A new study in rats implies that caffeine may offset a few of the side effects of an obesogenic diet by reducing the storage of lipids in fat cells and limiting weight gain and the production of triglycerides.
Rats that consumed the caffeine extracted from mate tea gained 16% less weight and accumulated 22% less excess fat than rats that consumed decaffeinated mate tea, scientists at the University of Illinois present in a brand new study.
The effects were similar with synthetic caffeine and that extracted from coffee.
Mate tea can be an herbal beverage full of phytochemicals, flavonoids and proteins that’s consumed as a stimulant by people in southeastern Latin American countries. The total amount of caffeine per portion in mate tea ranges from 65-130 milligrams, in contrast to 30-300 milligrams of caffeine in a cup of brewed coffee, based on the scholarly study.
For one month, the rats in the analysis ate an eating plan that contained 40% fat, 45% carbohydrate and 15% protein. Additionally they ingested among the forms of caffeine within an amount comparable to that of a human who drinks four glasses of coffee daily.
At the ultimate end of the four-week period, the percentage of lean muscle in the various categories of rats differed significantly. The rats that ingested caffeine from mate tea, synthetic or coffee sources accumulated less surplus fat than rats in one other groups.
The scholarly study, published recently in the Journal of Functional Foods, contributes to an increasing body of research that suggests mate tea might help fight obesity as well as providing other beneficial health effects linked to the phenolic compounds, flavonoids and vitamins it has.
“Thinking about the findings, mate caffeine and tea can be viewed anti-obesity agents,” said Elvira Gonzalez de Mejia, a co-author of the scholarly study and director of the division of nutritional sciences at the U. of I. “The outcome of this research might be scaled to humans to know the roles of mate tea and caffeine as potential ways of prevent overweight and obesity, plus the subsequent metabolic disorders related to these conditions.”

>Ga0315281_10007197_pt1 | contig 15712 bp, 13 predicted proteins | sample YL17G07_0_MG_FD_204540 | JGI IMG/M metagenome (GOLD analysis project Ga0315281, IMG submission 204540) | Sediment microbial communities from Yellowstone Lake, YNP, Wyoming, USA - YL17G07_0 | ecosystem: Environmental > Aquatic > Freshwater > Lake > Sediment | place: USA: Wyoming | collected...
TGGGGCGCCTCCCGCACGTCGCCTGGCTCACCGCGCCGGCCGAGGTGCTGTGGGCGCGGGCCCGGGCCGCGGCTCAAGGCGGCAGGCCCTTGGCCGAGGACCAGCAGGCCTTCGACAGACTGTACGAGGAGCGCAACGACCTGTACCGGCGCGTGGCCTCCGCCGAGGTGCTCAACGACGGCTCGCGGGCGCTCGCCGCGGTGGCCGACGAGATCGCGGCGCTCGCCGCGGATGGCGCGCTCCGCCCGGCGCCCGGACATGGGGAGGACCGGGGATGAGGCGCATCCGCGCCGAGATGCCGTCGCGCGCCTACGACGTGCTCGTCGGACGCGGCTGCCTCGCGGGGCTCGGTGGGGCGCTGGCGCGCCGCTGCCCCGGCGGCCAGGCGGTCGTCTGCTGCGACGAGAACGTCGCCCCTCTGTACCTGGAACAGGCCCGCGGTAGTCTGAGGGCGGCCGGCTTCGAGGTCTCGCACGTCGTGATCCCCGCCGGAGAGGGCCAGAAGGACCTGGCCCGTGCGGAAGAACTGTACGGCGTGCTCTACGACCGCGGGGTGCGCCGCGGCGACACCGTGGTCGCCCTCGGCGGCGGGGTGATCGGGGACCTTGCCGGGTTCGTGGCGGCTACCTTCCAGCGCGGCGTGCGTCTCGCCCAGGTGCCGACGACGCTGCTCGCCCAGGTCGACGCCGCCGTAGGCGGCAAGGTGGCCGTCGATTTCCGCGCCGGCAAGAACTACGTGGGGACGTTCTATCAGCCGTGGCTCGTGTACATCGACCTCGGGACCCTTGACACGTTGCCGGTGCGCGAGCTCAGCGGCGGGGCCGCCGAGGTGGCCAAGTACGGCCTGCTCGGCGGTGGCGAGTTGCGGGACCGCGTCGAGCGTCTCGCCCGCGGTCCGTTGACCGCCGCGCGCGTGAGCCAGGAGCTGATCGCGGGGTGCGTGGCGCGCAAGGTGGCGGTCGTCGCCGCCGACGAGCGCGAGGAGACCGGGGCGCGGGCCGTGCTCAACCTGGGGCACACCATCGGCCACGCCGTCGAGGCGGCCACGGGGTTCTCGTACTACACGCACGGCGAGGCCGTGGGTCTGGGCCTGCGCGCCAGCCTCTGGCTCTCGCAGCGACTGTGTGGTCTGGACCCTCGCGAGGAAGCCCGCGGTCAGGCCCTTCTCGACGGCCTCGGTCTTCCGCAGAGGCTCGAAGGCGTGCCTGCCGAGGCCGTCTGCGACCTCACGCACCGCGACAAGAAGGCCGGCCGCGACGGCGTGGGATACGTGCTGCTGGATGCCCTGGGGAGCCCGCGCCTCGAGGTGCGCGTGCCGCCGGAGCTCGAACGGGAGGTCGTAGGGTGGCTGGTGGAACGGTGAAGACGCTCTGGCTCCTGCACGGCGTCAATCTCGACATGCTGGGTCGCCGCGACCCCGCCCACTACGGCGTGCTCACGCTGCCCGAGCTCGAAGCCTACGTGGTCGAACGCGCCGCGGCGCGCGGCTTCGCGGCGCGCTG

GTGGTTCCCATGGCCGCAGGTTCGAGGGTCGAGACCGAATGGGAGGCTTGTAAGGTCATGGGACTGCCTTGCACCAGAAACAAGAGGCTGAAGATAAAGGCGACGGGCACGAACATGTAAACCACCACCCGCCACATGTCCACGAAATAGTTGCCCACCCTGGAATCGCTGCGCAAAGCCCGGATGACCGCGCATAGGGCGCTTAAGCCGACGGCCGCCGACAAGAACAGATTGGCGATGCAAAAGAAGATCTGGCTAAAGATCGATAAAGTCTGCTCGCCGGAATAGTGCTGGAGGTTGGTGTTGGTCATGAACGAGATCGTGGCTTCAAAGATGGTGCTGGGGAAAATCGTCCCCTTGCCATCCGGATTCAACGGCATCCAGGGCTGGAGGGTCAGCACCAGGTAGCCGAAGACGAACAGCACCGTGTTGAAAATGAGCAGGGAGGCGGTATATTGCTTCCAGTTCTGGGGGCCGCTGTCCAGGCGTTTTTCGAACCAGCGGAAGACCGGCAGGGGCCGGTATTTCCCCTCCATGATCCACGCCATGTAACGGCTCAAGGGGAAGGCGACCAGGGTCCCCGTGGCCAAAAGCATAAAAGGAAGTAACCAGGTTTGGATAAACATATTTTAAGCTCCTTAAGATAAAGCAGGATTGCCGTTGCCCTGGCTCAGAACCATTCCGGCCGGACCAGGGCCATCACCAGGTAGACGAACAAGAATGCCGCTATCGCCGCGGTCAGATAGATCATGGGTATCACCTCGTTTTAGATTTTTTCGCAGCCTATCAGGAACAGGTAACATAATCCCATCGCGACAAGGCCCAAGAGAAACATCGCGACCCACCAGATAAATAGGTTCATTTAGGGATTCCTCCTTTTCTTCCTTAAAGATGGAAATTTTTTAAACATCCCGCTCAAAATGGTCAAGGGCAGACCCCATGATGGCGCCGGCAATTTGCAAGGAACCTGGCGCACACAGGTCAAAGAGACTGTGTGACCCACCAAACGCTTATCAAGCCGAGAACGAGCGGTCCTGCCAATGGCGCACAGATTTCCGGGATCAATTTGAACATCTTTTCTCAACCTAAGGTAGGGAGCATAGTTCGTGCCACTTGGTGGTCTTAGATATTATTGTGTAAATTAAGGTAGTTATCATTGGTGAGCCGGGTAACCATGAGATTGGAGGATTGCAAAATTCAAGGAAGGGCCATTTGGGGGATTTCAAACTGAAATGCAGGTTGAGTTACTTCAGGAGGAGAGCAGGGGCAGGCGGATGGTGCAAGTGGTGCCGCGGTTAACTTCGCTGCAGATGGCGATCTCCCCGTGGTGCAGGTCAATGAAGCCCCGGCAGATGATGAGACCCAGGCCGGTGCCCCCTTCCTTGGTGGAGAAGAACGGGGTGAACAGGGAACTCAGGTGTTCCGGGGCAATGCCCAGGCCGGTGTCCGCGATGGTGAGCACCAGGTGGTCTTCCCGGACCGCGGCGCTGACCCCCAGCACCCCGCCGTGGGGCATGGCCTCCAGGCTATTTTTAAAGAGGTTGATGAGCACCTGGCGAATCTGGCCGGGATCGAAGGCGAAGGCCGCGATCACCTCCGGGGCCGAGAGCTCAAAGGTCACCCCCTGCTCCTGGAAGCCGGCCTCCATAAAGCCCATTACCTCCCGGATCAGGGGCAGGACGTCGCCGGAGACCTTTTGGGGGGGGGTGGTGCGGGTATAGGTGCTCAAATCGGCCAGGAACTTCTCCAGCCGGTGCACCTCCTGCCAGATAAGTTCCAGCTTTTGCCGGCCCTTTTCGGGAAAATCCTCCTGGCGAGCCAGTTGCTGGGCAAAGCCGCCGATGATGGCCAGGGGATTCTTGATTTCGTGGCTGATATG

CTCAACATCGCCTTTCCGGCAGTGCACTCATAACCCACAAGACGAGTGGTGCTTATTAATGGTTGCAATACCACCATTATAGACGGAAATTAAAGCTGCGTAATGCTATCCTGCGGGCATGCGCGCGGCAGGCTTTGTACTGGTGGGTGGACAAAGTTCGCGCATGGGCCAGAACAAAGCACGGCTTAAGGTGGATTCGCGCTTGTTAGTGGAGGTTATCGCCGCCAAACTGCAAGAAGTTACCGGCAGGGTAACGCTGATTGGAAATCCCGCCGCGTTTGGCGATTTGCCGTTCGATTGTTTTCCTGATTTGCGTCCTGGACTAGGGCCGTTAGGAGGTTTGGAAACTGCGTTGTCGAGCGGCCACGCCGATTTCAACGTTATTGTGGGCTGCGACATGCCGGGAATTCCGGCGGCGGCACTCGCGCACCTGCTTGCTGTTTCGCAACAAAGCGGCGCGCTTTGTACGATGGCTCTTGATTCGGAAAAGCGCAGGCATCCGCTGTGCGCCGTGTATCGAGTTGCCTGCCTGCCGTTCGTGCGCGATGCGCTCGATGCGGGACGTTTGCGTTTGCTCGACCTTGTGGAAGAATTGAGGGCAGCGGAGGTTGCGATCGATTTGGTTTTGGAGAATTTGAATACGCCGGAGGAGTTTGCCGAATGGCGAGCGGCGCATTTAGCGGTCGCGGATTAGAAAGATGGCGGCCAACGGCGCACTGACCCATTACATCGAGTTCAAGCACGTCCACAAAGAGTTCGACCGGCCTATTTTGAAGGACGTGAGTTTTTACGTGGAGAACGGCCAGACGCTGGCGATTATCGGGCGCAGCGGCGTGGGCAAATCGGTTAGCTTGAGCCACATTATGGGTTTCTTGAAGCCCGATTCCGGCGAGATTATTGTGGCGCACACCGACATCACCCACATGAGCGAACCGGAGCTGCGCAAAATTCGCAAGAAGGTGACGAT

In the rats, the accumulation of lipids in the adipocytes was connected with greater weight gain and increased excess fat significantly, based on the study.
To, the scientists performed cell culture studies by which they exposed adipose cells from mice to synthetic caffeine or the coffee or mate caffeine extracts. They unearthed that of its source regardless, caffeine decreased the accumulation of lipids in adipose cells by 20%-41%.
The scientists also tracked the expression of several genes related to obesity and lipid metabolism. These included the fatty acid synthase gene (Fasn), an enzyme compound active in the synthesis of efas from glucose; and the lipoprotein lipase gene (Lpl), which codes for an enzyme that breaks triglycerides down.
All of the caffeine treatments, of origin regardless, downregulated the expression of both Fasn and Lpl significantly. In the cell cultures, Fasn expression diminished by 31%-39%, while Lpl expression decreased by 51%-69% among cells treated with synthetic caffeine or the caffeine from mate coffee or tea, they found.
In the rats that consumed the mate tea caffeine, expression of Fasn decreased by 39% within their fat tissue and by 37% inside their livers, the researchers found.
The decreased expression of Fasn and two other genes in the liver evoked lower production of low-density lipoprotein cholesterol and triglycerides in the liver aswell, in line with the study.
“The intake of caffeine from mate or from other sources alleviated the negative impact of a high-fat, high-sucrose diet on body composition as a result of modulation of certain lipogenic enzymes in both adipose tissue and the liver,” de Mejia said. “The decreased expression of Fasn and Lpl created lower synthesis and accumulation of triglycerides in the adipose tissue.”